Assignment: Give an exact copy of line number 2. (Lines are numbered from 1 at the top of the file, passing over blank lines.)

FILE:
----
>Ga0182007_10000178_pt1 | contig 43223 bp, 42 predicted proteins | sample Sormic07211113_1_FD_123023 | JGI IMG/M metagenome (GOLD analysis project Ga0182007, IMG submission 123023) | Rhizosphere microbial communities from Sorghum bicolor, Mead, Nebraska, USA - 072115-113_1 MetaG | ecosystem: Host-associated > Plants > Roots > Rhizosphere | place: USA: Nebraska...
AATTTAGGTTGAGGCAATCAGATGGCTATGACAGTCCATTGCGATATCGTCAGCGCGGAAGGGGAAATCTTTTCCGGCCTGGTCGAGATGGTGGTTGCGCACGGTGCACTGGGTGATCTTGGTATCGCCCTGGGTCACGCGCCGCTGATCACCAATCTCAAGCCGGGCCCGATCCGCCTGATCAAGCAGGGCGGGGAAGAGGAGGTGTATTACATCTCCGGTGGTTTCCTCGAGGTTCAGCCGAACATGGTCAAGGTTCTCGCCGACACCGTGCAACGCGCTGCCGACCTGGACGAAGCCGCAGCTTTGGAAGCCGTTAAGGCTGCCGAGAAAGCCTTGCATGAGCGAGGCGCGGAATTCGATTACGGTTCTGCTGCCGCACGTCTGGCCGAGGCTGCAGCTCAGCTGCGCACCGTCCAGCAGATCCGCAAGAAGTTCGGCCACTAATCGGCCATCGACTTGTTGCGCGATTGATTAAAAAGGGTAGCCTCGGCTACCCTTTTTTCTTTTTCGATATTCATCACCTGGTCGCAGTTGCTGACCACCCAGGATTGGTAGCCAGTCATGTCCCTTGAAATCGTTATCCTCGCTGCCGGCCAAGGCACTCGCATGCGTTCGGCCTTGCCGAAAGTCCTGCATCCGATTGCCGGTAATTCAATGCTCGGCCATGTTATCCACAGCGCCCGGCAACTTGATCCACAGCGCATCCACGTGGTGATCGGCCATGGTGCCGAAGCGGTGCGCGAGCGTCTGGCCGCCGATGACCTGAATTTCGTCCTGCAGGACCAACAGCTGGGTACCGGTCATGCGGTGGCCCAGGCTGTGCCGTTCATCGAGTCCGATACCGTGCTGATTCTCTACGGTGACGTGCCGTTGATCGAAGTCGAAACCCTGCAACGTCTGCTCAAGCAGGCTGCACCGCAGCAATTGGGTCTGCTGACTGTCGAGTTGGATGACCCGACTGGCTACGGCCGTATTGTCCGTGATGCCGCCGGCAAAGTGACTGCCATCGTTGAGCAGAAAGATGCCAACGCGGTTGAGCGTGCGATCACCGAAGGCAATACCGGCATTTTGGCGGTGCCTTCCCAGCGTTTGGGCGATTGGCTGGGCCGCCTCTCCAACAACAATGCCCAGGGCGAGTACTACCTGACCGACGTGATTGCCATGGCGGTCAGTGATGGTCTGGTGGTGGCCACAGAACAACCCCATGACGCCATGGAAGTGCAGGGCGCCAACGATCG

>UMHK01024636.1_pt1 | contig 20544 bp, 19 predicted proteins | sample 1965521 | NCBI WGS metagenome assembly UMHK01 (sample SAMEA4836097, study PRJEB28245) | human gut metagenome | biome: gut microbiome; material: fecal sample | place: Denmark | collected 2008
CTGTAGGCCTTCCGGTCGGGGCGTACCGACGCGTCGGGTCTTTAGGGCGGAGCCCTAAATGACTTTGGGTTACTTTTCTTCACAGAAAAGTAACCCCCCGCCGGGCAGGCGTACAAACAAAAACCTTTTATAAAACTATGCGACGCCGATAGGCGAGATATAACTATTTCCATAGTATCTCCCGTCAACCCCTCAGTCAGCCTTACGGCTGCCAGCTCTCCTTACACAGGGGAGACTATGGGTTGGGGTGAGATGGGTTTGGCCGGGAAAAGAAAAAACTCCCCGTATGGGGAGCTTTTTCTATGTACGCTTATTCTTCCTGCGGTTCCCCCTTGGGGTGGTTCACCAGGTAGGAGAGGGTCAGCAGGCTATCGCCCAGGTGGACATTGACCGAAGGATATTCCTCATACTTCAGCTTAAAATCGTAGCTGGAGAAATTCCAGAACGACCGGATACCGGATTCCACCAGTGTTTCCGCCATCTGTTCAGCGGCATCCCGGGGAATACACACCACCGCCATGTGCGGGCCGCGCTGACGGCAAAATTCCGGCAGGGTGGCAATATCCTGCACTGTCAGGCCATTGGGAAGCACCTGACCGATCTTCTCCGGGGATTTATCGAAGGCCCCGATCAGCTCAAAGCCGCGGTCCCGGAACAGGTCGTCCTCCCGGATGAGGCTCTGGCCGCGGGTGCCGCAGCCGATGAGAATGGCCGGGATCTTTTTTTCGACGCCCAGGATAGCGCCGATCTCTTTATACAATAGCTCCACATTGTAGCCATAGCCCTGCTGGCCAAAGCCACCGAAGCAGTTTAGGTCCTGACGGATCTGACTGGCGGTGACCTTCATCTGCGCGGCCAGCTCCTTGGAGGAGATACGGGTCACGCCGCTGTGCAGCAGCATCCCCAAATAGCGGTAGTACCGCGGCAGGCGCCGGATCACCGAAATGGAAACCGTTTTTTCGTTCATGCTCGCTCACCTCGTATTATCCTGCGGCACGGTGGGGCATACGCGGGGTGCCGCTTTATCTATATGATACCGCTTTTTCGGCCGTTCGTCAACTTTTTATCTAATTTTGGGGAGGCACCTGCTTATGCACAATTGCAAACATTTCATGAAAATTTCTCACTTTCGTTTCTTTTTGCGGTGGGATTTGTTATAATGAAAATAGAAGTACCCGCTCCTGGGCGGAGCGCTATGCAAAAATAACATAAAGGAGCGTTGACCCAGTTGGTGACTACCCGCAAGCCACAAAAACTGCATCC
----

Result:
AATTTAGGTTGAGGCAATCAGATGGCTATGACAGTCCATTGCGATATCGTCAGCGCGGAAGGGGAAATCTTTTCCGGCCTGGTCGAGATGGTGGTTGCGCACGGTGCACTGGGTGATCTTGGTATCGCCCTGGGTCACGCGCCGCTGATCACCAATCTCAAGCCGGGCCCGATCCGCCTGATCAAGCAGGGCGGGGAAGAGGAGGTGTATTACATCTCCGGTGGTTTCCTCGAGGTTCAGCCGAACATGGTCAAGGTTCTCGCCGACACCGTGCAACGCGCTGCCGACCTGGACGAAGCCGCAGCTTTGGAAGCCGTTAAGGCTGCCGAGAAAGCCTTGCATGAGCGAGGCGCGGAATTCGATTACGGTTCTGCTGCCGCACGTCTGGCCGAGGCTGCAGCTCAGCTGCGCACCGTCCAGCAGATCCGCAAGAAGTTCGGCCACTAATCGGCCATCGACTTGTTGCGCGATTGATTAAAAAGGGTAGCCTCGGCTACCCTTTTTTCTTTTTCGATATTCATCACCTGGTCGCAGTTGCTGACCACCCAGGATTGGTAGCCAGTCATGTCCCTTGAAATCGTTATCCTCGCTGCCGGCCAAGGCACTCGCATGCGTTCGGCCTTGCCGAAAGTCCTGCATCCGATTGCCGGTAATTCAATGCTCGGCCATGTTATCCACAGCGCCCGGCAACTTGATCCACAGCGCATCCACGTGGTGATCGGCCATGGTGCCGAAGCGGTGCGCGAGCGTCTGGCCGCCGATGACCTGAATTTCGTCCTGCAGGACCAACAGCTGGGTACCGGTCATGCGGTGGCCCAGGCTGTGCCGTTCATCGAGTCCGATACCGTGCTGATTCTCTACGGTGACGTGCCGTTGATCGAAGTCGAAACCCTGCAACGTCTGCTCAAGCAGGCTGCACCGCAGCAATTGGGTCTGCTGACTGTCGAGTTGGATGACCCGACTGGCTACGGCCGTATTGTCCGTGATGCCGCCGGCAAAGTGACTGCCATCGTTGAGCAGAAAGATGCCAACGCGGTTGAGCGTGCGATCACCGAAGGCAATACCGGCATTTTGGCGGTGCCTTCCCAGCGTTTGGGCGATTGGCTGGGCCGCCTCTCCAACAACAATGCCCAGGGCGAGTACTACCTGACCGACGTGATTGCCATGGCGGTCAGTGATGGTCTGGTGGTGGCCACAGAACAACCCCATGACGCCATGGAAGTGCAGGGCGCCAACGATCG